The Magazine

The Return of HillaryCare

Socialized medicine is still not a good idea.

May 23, 2005, Vol. 10, No. 34 • By DAVID GRATZER
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Such stories are all too common under public systems. Data from the Commonwealth Fund show just 5 percent of American patients wait longer than four months for an elective procedure, as do 23 percent of Australians, 27 percent of Canadians, and 36 percent of Britons.

And GM? The automaker's problems aren't necessarily representative of corporate America. GM offers workers a gold-plated health plan that features no deductibles and minimal co-pays even for prescription drugs--George Will aptly dubbed GM "a welfare state." Were GM to offer a more typical plan, the Center for Automotive Research estimates that the company could save a billion dollars next year.

For Krugman and like-minded pundits, the solution is simple: junk "ideology" and the "obsession" with the private sector in favor of the Utopian ideal of socialized medicine--which, incidentally, can't be made to work in any country that has subscribed to it. But a better and less radical approach would start by asking: Why are health costs rising so dramatically in the first place?

The central problem is the way Americans pay for their care. Rather than paying directly, most people get their health insurance from their employers. Someone else foots the bill. This odd financing arrangement developed because of World War II wage controls. Employers began to provide health benefits as a disguised form of income, and their incentive to do so only increased when the IRS ruled that, unlike income, these employer-provided benefits would not be taxed.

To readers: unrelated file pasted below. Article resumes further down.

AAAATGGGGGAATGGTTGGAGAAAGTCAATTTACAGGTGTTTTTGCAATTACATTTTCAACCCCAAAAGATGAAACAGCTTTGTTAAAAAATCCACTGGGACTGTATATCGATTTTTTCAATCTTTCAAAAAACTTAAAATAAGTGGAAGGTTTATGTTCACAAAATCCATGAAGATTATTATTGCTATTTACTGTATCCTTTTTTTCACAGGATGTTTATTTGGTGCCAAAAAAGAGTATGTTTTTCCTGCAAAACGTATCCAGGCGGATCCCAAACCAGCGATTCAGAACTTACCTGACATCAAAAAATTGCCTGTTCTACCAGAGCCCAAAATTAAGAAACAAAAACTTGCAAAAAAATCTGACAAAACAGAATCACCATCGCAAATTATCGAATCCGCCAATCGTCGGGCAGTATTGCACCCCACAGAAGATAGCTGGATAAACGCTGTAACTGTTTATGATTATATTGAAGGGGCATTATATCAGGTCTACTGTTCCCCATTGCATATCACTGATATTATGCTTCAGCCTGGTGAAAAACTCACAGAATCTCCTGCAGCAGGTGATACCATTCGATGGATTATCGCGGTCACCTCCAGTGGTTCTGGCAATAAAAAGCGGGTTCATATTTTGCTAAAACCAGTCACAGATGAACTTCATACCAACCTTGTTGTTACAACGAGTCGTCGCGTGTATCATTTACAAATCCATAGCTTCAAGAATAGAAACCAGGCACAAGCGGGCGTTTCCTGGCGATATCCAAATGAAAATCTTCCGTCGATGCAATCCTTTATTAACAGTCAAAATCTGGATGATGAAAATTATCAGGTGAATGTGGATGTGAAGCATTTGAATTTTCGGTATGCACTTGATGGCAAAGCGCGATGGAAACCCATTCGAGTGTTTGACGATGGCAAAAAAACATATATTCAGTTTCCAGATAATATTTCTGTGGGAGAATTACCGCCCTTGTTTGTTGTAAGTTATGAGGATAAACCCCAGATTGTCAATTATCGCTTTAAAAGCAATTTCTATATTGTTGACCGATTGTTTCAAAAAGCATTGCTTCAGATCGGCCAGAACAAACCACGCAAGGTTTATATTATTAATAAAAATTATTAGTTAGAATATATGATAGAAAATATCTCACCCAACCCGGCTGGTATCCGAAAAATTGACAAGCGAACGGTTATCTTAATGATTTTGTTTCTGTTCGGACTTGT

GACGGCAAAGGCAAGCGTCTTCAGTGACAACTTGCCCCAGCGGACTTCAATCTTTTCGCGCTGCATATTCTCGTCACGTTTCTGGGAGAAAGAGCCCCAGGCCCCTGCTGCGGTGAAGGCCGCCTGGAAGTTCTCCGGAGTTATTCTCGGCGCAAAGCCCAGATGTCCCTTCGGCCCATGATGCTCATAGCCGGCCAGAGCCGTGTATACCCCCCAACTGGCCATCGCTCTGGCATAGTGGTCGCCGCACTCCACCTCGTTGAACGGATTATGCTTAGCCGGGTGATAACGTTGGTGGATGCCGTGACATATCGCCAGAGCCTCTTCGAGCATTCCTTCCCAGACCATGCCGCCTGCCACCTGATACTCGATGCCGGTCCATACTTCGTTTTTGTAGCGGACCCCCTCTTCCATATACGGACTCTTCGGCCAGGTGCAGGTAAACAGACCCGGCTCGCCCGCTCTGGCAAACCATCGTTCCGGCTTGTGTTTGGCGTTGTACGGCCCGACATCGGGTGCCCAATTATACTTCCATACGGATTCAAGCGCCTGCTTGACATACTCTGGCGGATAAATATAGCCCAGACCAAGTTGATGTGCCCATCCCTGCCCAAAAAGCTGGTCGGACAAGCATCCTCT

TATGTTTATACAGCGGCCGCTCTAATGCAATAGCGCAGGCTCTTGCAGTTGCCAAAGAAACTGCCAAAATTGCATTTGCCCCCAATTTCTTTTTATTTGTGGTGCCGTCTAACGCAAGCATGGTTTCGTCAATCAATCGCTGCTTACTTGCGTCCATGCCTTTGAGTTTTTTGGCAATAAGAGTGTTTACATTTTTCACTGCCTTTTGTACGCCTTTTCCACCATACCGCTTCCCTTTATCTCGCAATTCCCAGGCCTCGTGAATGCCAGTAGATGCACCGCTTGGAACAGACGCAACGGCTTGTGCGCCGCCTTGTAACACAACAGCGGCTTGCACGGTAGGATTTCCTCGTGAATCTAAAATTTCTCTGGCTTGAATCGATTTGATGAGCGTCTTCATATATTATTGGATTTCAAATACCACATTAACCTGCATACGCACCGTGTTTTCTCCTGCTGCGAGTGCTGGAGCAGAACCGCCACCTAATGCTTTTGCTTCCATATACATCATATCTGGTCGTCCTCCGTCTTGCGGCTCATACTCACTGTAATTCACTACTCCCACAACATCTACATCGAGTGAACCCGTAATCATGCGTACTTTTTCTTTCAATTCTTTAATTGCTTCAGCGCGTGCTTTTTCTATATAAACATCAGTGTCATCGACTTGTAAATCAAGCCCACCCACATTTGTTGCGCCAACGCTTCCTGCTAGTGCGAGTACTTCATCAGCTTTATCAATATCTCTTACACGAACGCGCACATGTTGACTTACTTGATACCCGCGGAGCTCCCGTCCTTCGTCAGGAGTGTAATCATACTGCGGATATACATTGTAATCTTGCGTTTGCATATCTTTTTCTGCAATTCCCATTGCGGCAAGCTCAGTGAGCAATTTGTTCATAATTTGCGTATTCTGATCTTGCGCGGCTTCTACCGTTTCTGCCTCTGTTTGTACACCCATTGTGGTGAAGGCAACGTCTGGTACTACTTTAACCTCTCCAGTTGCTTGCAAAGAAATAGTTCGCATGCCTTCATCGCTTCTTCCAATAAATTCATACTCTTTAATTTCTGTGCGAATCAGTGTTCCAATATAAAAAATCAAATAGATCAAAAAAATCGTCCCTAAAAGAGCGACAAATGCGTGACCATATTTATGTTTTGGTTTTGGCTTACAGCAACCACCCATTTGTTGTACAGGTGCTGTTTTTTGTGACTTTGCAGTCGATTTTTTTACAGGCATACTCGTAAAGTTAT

The resulting accidental system is wasteful and bureaucratic. With Americans paying directly just 14 cents for every health dollar they spend, there is much incentive to spend first, and ask questions later. Health managers, meanwhile, create bureaucratic hurdles in an attempt to constrain patient choice (and thus costs). During the 1990s-heyday of managed care, for instance, HMOs attempted to dictate whether and when their patients were tested.

An answer to the predicament? American health care needs to evolve along a third way--not the rationing of public systems, or the bureaucracy of HMOs. Instead, Americans should be more involved in their health care decisions. Consumer-driven health care attempts to do exactly this. In 2003, Congress created health savings accounts (HSAs) in the Medicare Modernization Act, a major breakthrough. HSAs marry high-deductible insurance (that is, real insurance, for unusual, out-of-the-ordinary expenses) with a tax-free savings account for smaller health expenses. HSAs thereby encourage consumers to shop around and ask providers tough questions. The Miami Herald recently ran a story on a Fort Lauderdale woman who shopped around for physiotherapy--and saved herself a thousand dollars a session.

Krugman likes to cite General Motors as an example of the hopelessness of American health care. But there are countervailing examples of consumer-driven plans that work quite well. Whole Foods, the world's fastest growing grocery chain, has a health plan based on health savings accounts and spends about half of the national average for employee health care.

There is still much work for Congress to do. Health care is badly over-regulated. Some on the Hill have sought to address this; Rep. John Shadegg of Arizona, for example, has proposed legislation allowing people to buy health insurance from out-of-state providers, thereby fostering national competition in what is currently a badly Balkanized industry regulated state by state. President Bush and the Republican leadership have invested little political capital in such initiatives. The return of HillaryCare to the national debate should give them incentive to act.

David Gratzer, a physician, is a senior fellow at the Manhattan Institute.